In the Next Room or, the vibrator play

vibratorThe Short Version: Sarah Ruhl’s Broadway debut, set at the dawn of electricity. Mrs. Givings is a new mother with a distracted doctor husband who specializes in curing women’s “hysteria”… by using a vibrator.  Meanwhile, she finds herself just wanting to be loved – but finding it hard to find love in these rapidly changing times.

The Review: I saw this beautiful play on Broadway, so reading it some two years later only brings back wonderful memories of the production. It’s perhaps Ruhl’s most straight-forward play: no turning into almonds or talking stones here. The only truly fantastic moment comes at the end, as they suddenly move into the garden as it snows.
As a result, the play has an interesting quality to it. Ruhl’s flights of lyrical fancy are more grounded… But everything still feels a bit beautiful, a bit surreal. Characters speak with such longing and wonder at the world… It’s a pleasure.

I still found a handful of moments to be oversimple.  The ‘romantic’ subplots, which lean towards the farcical but never quite make it out of the languorous Ruhlian idea of a farce, are a bit laughable and only the budding lesbian relationship between Annie and Mrs. Daldry has any real weight to it.  Sure, Mrs. Givings falls for Leo and he falls for Elizabeth and Mr. Daldry makes a move on Mrs. Givings… but all of that felt perfunctory.  It never had much weight.  Indeed, I’m not sure Leo even really needed to be a character, when you think about it.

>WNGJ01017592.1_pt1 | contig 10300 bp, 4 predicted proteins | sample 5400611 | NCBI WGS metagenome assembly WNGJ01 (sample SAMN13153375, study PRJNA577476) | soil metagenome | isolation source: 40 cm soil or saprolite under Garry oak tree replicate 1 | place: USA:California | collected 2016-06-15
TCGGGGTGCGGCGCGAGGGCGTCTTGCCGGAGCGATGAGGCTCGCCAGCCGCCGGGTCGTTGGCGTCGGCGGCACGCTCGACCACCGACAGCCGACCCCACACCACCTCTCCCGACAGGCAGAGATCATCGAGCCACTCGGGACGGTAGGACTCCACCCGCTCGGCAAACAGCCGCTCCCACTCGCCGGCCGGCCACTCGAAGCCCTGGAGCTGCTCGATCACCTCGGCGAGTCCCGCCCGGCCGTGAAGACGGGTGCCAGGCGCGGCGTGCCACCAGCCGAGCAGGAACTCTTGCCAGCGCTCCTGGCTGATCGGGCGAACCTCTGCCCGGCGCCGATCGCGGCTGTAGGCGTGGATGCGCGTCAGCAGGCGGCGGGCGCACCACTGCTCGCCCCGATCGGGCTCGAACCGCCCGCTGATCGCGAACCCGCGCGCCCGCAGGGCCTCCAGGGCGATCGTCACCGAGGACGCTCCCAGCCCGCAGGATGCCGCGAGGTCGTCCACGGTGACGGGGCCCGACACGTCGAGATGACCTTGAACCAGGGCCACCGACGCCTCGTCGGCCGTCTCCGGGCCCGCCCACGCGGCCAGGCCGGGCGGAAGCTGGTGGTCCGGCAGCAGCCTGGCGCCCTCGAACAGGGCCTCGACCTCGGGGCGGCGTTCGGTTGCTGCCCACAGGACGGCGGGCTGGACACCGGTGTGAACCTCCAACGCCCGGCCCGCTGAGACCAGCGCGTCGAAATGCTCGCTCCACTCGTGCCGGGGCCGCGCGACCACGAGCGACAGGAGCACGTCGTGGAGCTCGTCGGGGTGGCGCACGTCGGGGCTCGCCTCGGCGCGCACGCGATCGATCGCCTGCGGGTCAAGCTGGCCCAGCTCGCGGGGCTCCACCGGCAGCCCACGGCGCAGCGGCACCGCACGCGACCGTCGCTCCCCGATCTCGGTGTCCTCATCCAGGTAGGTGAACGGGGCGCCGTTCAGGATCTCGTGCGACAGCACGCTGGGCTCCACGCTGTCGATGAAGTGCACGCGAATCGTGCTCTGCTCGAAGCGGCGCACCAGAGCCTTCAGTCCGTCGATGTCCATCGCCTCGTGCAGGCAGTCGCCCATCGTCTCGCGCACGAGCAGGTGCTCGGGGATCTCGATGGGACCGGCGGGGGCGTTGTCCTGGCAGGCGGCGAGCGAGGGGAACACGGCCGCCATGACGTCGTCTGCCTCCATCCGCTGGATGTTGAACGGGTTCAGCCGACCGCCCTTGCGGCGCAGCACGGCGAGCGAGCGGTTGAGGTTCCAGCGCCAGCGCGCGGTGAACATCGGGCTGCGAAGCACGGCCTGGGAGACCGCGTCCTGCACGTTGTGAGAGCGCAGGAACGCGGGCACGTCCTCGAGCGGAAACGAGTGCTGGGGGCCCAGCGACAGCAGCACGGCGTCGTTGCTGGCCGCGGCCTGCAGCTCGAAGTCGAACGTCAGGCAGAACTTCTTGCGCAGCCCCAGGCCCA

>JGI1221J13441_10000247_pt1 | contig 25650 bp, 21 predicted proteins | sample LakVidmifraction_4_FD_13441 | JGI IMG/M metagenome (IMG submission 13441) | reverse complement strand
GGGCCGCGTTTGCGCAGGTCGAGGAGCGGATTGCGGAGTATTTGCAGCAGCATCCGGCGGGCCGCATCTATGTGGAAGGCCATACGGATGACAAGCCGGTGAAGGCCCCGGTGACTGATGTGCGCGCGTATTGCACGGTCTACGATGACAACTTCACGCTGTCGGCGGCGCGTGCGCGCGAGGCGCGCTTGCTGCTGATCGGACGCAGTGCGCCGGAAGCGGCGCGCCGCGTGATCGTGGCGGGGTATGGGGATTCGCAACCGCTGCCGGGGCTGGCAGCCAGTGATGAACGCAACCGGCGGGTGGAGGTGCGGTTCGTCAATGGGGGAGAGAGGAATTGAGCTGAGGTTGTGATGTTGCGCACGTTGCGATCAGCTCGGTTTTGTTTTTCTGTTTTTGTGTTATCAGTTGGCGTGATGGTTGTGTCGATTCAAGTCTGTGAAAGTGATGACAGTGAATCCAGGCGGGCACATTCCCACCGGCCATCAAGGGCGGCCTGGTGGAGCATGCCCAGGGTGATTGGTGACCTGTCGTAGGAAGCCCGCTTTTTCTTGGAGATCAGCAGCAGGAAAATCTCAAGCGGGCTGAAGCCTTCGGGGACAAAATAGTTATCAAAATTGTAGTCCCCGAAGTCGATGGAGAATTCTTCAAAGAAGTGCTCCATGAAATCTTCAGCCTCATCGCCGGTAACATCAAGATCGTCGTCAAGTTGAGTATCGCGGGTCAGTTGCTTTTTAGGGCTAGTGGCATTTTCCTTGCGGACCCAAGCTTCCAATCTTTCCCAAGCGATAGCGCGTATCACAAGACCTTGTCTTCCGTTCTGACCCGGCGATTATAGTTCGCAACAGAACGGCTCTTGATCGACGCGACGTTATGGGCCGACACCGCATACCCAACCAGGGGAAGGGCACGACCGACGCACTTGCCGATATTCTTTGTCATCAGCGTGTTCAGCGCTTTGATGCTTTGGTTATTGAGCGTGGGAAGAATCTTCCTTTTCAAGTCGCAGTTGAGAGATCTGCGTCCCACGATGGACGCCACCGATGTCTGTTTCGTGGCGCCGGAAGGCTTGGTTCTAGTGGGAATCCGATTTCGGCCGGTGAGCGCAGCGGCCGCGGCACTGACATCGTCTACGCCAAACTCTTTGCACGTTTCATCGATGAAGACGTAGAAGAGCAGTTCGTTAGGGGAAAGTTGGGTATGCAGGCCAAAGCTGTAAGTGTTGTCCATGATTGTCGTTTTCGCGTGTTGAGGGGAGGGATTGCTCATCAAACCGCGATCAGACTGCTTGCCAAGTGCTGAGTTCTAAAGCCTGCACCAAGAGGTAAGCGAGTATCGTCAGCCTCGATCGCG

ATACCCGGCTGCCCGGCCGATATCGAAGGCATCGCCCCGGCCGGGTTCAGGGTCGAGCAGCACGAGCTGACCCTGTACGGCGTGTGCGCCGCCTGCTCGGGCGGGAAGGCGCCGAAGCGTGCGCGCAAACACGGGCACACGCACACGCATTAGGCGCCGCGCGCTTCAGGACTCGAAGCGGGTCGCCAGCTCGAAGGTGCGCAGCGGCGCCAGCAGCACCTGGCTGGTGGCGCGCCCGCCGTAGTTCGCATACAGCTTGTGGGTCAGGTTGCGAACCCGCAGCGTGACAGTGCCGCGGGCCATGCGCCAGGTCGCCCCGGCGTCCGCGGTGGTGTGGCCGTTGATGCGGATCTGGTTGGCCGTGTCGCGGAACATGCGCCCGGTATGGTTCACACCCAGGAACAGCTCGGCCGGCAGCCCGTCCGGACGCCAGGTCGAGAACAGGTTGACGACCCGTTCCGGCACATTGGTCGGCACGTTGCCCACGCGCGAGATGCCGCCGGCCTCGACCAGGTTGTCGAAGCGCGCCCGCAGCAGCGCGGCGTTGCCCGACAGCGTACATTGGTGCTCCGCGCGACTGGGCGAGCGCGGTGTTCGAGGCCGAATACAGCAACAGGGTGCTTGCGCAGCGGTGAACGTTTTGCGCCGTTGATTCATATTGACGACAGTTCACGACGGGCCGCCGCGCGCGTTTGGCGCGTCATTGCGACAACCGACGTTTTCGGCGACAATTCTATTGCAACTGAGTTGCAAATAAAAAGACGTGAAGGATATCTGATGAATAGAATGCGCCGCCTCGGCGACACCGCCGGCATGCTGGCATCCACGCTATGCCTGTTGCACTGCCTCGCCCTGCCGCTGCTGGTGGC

The play is a beautiful thing though.  Even Ruhl’s lesser works just have an economy of language that feels luxurious.  It is so idiosyncratic and so wonderful that you cannot mistake it for anything but Sarah’s voice.  As a result, the play overcomes some of the problems that may’ve hobbled a lesser playwright.  It’s a wonderful piece and it makes a terrific statement about the beginnings of electricity, about how our views on women and men and sex have changed (and how some pieces have stayed the same), and about how progress pushes us forward even while we’re blindly stuck in the same place.

Rating: 4 out of 5.  It isn’t Ruhl’s best work – perhaps because it is her most down-to-Earth.  Plays like Eurydice and Melancholy Play and The Clean House are strange and quirky and otherworldly…. but you can’t keep writing those plays as you grow up so you have to transition.  This is a transition play.  I miss the Broadway production – reading it doesn’t have quite the same effect as watching the beautiful Laura Benanti fluster about the stage.  But it’s still hands and heads above most playwrights.

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